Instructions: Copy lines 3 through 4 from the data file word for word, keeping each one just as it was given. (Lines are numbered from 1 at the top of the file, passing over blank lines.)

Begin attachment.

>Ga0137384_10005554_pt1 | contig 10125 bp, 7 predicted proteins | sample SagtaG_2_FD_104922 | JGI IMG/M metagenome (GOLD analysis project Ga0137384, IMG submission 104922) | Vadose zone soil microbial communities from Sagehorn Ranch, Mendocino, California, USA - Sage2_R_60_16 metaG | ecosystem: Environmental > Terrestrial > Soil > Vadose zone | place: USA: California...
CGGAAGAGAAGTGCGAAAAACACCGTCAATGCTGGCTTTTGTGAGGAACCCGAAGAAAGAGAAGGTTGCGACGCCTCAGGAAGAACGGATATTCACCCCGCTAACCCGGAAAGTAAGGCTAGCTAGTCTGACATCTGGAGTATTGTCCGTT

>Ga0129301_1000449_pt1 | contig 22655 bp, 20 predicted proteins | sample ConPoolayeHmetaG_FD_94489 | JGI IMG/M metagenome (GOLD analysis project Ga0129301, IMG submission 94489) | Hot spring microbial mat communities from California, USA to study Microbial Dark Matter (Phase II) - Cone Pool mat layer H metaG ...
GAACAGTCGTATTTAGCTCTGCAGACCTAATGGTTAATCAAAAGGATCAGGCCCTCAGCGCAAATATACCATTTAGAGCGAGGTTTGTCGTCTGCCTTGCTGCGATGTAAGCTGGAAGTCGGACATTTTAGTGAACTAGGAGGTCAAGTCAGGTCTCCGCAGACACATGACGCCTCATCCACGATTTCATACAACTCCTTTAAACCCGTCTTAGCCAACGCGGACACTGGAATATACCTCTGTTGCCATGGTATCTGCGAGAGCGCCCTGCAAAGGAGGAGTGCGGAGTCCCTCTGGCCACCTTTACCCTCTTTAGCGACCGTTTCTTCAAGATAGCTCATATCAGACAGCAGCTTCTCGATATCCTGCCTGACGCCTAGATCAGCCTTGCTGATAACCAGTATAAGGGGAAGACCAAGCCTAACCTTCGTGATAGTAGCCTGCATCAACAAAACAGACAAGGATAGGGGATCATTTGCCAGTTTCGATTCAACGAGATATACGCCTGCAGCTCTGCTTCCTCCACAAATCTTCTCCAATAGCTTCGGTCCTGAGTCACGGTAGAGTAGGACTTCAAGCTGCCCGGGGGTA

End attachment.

>Ga0129301_1000449_pt1 | contig 22655 bp, 20 predicted proteins | sample ConPoolayeHmetaG_FD_94489 | JGI IMG/M metagenome (GOLD analysis project Ga0129301, IMG submission 94489) | Hot spring microbial mat communities from California, USA to study Microbial Dark Matter (Phase II) - Cone Pool mat layer H metaG ...
GAACAGTCGTATTTAGCTCTGCAGACCTAATGGTTAATCAAAAGGATCAGGCCCTCAGCGCAAATATACCATTTAGAGCGAGGTTTGTCGTCTGCCTTGCTGCGATGTAAGCTGGAAGTCGGACATTTTAGTGAACTAGGAGGTCAAGTCAGGTCTCCGCAGACACATGACGCCTCATCCACGATTTCATACAACTCCTTTAAACCCGTCTTAGCCAACGCGGACACTGGAATATACCTCTGTTGCCATGGTATCTGCGAGAGCGCCCTGCAAAGGAGGAGTGCGGAGTCCCTCTGGCCACCTTTACCCTCTTTAGCGACCGTTTCTTCAAGATAGCTCATATCAGACAGCAGCTTCTCGATATCCTGCCTGACGCCTAGATCAGCCTTGCTGATAACCAGTATAAGGGGAAGACCAAGCCTAACCTTCGTGATAGTAGCCTGCATCAACAAAACAGACAAGGATAGGGGATCATTTGCCAGTTTCGATTCAACGAGATATACGCCTGCAGCTCTGCTTCCTCCACAAATCTTCTCCAATAGCTTCGGTCCTGAGTCACGGTAGAGTAGGACTTCAAGCTGCCCGGGGGTA